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It’s 11pm. You could have gone to sleep an hour ago, but somehow you’ve ended up reading a 34-Tweet thread about veganism, and between that, the cat videos on Instagram and a Facebook profile deep-dive into someone from school you forgot existed, 60 minutes have passed. 

It’s a situation more people will recognise than like to admit. Over the past 15 years, social media has become a life-changing, all-consuming staple of our days. It affects everything from our dinner table etiquette (I’m an airplane mode-on, phone-in-bag type, personally) to the state of our global democracy. 

And if we’re honest, we all know that social media isn’t very good for us. Studies have shown that it can encourage us to spend more money, sway our independent thinking and alter the part of our brain that reacts to incentive. It doesn’t take an academic paper, either, to express that slightly soggy, sinking feeling that comes from watching Instagram stories of someone else’s amazing night out. 

So how to encourage a healthier relationship with social media? There are plenty ready to make the case for deleting it entirely. In fact, Jaron Lanier’s extremely persuasive book caused many people to do so upon its release in 2018. Ten Arguments for Deleting Your Social Media Accounts Right Now pretty much does what it says on the tin. This slim-but-potent tome walks the swipe-happy reader through how online communication evolved from chatrooms to Instagram, all the while adding in delectable, if horrifying, nuggets about the bad things social media is doing to our brains. 

Cal Newport is also an advocate for a social media-free existence, not least because he’s never used it. The American computer science professor remembers Facebook emerging into his university dorm rooms, and decided at the time he didn’t like the look of it. Since then, he’s become known for his philosophy of Digital Minimalism, which is at the heart of his book of the same name, which is released this month. 

Unlike Lanier, Newport believes that a balanced lifestyle can include social media - we just need to think more carefully about why we want to use it. Newport gave me an example over email: ‘If the only reason you really need Facebook is because of a Facebook Group that's important to you, then there's no reason to have Facebook on your phone or to check it more than once a week,’ he wrote. ‘While you're at it, you can just bookmark the group page allowing you to never have to see a newsfeed again.’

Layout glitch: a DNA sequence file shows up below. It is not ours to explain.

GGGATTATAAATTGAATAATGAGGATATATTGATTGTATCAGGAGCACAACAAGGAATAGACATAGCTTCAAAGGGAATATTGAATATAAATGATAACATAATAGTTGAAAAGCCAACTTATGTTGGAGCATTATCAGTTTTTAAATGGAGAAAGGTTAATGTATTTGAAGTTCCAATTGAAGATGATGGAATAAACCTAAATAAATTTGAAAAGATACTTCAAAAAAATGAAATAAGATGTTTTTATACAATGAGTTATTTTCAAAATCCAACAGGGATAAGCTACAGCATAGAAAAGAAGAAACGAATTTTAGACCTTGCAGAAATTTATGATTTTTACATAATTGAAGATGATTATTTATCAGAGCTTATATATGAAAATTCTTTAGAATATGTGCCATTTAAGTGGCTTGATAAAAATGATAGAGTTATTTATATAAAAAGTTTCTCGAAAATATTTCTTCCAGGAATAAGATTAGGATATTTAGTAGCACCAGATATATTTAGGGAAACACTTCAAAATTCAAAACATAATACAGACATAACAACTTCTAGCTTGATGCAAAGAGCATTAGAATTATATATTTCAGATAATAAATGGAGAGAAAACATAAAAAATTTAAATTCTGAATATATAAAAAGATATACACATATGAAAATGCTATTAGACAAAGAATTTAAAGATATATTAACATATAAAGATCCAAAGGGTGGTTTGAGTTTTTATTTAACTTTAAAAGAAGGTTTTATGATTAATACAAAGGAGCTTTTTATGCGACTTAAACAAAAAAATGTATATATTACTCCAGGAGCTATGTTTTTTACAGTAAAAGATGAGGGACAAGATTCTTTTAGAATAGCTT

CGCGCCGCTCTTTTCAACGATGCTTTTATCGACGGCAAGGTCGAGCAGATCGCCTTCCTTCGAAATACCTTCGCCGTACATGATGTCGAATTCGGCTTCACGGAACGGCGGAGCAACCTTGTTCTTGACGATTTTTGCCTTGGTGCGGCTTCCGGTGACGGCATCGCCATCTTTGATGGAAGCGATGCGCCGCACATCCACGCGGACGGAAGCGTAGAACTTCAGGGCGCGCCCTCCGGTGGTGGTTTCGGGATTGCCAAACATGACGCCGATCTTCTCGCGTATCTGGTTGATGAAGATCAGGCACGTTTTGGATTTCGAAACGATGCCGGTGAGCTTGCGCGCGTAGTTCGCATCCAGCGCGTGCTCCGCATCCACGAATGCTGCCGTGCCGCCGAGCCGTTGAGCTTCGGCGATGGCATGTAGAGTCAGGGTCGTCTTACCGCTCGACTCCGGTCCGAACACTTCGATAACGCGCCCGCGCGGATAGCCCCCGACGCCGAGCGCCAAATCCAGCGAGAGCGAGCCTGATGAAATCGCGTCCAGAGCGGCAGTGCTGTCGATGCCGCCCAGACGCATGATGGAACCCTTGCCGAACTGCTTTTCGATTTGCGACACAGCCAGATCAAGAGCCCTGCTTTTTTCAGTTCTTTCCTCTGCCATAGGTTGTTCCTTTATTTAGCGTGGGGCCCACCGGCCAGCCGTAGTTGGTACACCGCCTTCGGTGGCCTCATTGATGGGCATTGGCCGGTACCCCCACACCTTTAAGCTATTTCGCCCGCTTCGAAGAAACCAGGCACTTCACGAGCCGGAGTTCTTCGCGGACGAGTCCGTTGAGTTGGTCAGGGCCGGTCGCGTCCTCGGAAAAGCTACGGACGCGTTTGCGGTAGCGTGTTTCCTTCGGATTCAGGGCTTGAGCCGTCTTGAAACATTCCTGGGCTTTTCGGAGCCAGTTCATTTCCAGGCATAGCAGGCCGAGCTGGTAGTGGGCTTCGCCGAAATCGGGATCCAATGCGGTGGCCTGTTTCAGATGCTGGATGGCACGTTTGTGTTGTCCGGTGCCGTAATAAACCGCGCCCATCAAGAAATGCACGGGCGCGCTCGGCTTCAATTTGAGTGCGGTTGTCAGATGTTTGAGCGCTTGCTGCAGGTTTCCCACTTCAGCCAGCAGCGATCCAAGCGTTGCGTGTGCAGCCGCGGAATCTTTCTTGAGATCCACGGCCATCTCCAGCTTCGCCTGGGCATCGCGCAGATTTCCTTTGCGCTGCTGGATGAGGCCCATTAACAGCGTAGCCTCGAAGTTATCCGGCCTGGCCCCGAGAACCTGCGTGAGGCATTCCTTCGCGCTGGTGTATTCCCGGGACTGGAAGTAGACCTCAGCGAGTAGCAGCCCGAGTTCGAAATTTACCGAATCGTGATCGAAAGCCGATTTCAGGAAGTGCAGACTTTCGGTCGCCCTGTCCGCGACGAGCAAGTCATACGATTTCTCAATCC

Lanier also emphasises the good habit of spending ‘some time everyday without a phone. Humans are not wired to be constantly connected; this short circuits our brain in ways that makes us anxious and unsettled. Time alone with your own thoughts is a fundamental component to the human condition, you eliminate it at your own peril.’

Of course, getting stuck in a good book is a convenient remedy for an overzealous social media habit. All sorts of escapism exists between two covers. But to really explore an alternative to the endless scroll, why not sink into a world that urges us to experience life beyond our screens? In Losing Eden, Lucy Jones makes a compelling argument for spending more time in nature, citing dozens of studies and speaking to revolutionary scientists on the cusp of new fields of discovery. Ultimately, she argues, if we give ourselves the opportunity to connect with the earth, the sky and the natural world in between, we’ll feel better in body and soul. Perhaps enough to not need to stick it on the grid? 

Alternatively, try a little light dystopian fiction, which has long been on the money on the power of technology to control the masses. Noughties reality show Big Brother may seem halcyon in comparison to Love Island, but it didn’t borrow its title from Nineteen Eighty-Four's omniscient totalitarian presence for nothing. More recently, the Matrix-like dual existences of William Gibson’s most recent novels, The Peripheral and Agency, have shown the perils of allowing our political powers to be coerced by social media messaging. 

But maybe there is a middle ground - somewhere between inevitable doom and giving up social media entirely. In 2019, Victoria Turk published Digital Etiquette, a guide to the 'future of good manners'. The technology journalist has a refreshingly simple attitude towards making social media more fun: declutter your accounts, so there’s nothing in there to bring you down. We all know the ones - those spouting offensive opinions or posting too many smug holiday photos. Just give them a little mute for a while, and find yourself feeling lighter and brighter. 

Turk also points out that social media is far more pleasant to engage with when those contributing to it are better behaved. ‘When you talk about etiquette it all comes back to this basic idea of thinking about other people and showing consideration,’ she says. Put like that, it makes sense: everything’s more fun when people play nicely. 

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